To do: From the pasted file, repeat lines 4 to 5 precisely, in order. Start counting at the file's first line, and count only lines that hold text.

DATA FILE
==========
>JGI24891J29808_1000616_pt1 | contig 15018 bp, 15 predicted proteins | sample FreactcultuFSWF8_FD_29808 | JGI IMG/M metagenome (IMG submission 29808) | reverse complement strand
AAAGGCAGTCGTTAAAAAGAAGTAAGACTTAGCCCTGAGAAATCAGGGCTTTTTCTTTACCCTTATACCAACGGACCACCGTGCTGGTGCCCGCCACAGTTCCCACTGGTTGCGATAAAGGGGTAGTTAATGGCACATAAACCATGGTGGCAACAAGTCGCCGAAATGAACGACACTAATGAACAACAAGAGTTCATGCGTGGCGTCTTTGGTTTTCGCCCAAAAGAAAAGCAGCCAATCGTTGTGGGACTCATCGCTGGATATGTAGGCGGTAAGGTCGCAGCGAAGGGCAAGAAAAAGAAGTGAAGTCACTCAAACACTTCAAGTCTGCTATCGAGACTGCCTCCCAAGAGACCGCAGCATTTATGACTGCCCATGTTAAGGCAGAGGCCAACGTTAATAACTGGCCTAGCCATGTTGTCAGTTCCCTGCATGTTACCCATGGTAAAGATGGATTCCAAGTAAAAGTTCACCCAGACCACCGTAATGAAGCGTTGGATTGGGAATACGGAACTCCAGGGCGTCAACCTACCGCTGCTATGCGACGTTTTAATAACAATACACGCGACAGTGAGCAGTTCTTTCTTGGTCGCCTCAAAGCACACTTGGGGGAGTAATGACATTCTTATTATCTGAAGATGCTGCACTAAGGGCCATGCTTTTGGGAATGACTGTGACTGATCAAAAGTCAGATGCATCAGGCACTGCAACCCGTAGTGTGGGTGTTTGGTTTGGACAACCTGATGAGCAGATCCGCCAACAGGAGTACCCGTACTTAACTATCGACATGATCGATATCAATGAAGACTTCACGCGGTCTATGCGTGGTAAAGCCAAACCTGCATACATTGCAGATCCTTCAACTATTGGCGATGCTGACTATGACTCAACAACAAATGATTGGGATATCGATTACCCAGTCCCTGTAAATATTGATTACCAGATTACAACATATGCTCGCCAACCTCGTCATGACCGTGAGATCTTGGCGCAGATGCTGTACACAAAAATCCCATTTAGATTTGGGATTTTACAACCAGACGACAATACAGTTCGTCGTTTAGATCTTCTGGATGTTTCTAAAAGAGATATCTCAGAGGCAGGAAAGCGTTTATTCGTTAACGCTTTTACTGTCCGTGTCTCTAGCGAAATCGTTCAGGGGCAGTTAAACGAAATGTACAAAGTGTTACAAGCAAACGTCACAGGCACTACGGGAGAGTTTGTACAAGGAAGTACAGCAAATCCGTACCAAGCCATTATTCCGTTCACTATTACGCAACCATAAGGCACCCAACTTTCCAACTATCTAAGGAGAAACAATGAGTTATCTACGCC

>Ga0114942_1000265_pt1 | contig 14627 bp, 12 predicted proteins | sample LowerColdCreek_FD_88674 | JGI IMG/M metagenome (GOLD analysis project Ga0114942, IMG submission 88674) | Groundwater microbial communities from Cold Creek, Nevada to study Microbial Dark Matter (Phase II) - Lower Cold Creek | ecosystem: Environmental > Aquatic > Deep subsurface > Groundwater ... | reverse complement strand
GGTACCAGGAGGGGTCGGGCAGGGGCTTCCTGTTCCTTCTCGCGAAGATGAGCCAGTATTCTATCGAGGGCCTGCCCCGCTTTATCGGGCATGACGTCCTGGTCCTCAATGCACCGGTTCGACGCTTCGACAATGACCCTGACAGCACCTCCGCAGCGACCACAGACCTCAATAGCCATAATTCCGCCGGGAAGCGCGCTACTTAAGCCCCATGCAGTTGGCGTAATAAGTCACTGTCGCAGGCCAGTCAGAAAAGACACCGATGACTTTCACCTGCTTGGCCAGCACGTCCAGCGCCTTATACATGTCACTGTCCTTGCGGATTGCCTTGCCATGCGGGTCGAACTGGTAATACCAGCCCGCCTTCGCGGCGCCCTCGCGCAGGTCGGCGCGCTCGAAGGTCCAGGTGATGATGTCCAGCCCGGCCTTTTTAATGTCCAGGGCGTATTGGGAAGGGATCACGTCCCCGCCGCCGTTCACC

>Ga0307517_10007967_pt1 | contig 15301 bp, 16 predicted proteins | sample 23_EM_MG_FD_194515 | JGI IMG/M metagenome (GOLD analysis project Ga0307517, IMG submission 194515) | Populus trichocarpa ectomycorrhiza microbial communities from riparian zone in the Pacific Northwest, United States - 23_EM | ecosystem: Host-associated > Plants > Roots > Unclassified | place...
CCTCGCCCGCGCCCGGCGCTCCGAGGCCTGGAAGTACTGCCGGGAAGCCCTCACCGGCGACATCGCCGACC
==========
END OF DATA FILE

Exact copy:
GGTACCAGGAGGGGTCGGGCAGGGGCTTCCTGTTCCTTCTCGCGAAGATGAGCCAGTATTCTATCGAGGGCCTGCCCCGCTTTATCGGGCATGACGTCCTGGTCCTCAATGCACCGGTTCGACGCTTCGACAATGACCCTGACAGCACCTCCGCAGCGACCACAGACCTCAATAGCCATAATTCCGCCGGGAAGCGCGCTACTTAAGCCCCATGCAGTTGGCGTAATAAGTCACTGTCGCAGGCCAGTCAGAAAAGACACCGATGACTTTCACCTGCTTGGCCAGCACGTCCAGCGCCTTATACATGTCACTGTCCTTGCGGATTGCCTTGCCATGCGGGTCGAACTGGTAATACCAGCCCGCCTTCGCGGCGCCCTCGCGCAGGTCGGCGCGCTCGAAGGTCCAGGTGATGATGTCCAGCCCGGCCTTTTTAATGTCCAGGGCGTATTGGGAAGGGATCACGTCCCCGCCGCCGTTCACC

>Ga0307517_10007967_pt1 | contig 15301 bp, 16 predicted proteins | sample 23_EM_MG_FD_194515 | JGI IMG/M metagenome (GOLD analysis project Ga0307517, IMG submission 194515) | Populus trichocarpa ectomycorrhiza microbial communities from riparian zone in the Pacific Northwest, United States - 23_EM | ecosystem: Host-associated > Plants > Roots > Unclassified | place...